The bigger issue, though, centers around the industry’s overnight pivot at the start of COVID-19 to expanded remote care modalities. These technologies enabled providers to more safely attend to patients’ routine needs and address the increasing demand related to the pandemic. To facilitate more telehealth offerings and meet physician needs, HIPAA regulations were relaxed, allowing for use of new technology platforms -- including some that presented higher security risks. Additionally, with offices closed and the public being urged to stay at home to prevent the spread of COVID-19, more providers were teleworking. The use of unsecured WiFi and lack of enterprise virtual private networks (VPNs) opened the opportunity for increased cybercrime against the health care sector. Plus, using devices outside the secure office location further extended the risks.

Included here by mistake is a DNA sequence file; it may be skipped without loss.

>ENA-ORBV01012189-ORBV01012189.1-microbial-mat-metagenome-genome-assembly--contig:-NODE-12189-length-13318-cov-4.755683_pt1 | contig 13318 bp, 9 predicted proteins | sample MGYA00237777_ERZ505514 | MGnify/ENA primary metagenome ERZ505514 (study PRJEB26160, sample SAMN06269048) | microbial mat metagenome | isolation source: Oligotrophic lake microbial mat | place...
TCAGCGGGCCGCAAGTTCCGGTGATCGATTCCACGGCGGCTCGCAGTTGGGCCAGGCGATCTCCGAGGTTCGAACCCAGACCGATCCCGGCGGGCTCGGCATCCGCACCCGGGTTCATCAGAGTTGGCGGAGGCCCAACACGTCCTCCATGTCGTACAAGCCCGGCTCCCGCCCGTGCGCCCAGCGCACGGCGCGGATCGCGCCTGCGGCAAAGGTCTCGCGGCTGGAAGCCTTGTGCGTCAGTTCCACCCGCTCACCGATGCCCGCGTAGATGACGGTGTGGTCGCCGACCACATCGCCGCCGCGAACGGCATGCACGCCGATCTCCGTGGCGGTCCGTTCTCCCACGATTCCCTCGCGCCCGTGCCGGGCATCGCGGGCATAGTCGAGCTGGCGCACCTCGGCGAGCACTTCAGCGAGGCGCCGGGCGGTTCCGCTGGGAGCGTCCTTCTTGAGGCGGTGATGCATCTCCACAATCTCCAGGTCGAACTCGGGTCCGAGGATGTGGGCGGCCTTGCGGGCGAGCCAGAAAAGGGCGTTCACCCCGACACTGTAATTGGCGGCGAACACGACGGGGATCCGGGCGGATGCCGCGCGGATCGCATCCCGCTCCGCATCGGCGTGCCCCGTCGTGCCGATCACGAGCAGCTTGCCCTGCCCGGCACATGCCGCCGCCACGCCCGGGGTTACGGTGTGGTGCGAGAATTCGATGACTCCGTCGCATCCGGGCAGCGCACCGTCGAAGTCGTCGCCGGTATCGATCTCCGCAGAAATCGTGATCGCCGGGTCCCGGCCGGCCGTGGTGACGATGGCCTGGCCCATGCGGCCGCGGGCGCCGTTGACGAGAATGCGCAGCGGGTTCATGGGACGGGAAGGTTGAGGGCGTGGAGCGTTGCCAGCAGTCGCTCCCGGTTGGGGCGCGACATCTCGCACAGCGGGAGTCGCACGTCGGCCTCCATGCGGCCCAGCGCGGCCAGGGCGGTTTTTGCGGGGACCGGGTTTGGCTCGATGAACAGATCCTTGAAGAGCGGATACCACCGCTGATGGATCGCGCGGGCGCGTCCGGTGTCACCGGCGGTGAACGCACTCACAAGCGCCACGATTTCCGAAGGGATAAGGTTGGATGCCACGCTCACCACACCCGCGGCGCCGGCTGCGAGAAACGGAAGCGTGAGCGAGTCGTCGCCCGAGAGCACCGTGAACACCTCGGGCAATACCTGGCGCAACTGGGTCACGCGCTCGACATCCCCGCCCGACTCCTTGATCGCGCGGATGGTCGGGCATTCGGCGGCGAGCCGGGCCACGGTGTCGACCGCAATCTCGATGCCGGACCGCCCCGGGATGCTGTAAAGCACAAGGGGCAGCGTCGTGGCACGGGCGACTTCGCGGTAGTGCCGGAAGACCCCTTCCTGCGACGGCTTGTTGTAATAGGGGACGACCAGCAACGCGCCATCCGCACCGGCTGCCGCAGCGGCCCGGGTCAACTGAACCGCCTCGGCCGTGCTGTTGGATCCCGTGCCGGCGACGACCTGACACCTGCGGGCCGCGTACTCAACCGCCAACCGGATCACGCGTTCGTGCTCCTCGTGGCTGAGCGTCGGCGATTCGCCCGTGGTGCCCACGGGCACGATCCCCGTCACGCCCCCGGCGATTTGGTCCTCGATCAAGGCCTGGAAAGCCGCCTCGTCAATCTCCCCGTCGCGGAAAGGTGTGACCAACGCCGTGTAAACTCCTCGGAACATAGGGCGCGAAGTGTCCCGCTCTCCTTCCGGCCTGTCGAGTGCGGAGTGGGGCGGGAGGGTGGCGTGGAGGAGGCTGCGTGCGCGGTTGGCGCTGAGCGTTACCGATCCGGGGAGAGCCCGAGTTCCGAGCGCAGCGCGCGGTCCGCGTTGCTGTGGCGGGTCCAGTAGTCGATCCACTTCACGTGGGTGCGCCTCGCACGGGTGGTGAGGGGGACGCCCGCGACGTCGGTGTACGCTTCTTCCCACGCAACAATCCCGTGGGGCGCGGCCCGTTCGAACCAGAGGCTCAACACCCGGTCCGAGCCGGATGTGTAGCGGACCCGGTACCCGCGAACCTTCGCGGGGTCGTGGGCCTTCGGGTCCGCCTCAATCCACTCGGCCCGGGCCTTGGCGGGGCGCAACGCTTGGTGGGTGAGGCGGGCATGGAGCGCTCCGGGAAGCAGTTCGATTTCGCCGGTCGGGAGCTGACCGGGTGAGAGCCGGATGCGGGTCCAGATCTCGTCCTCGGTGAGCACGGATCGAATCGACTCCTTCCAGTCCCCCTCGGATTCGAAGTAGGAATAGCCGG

Protecting Your Health care Organization Against Cyberthreats
With threats coming in from seemingly every angle, there is a real need and opportunity to shore up security so irreparable harm is not done. Regardless of your practice size or access to key resources, there are ways to begin safeguarding your practice almost immediately.
Proactively secure your systems - Ensure your software, EMR, practice management solutions, apps and servers are updated and the latest patches are applied in a timely manner. If you're using cloud-based solutions, such as Office 365 or Google Apps, leverage multifactor authentication. Also work to protect your systems with commercial, reputable antivirus software, and set it to update automatically.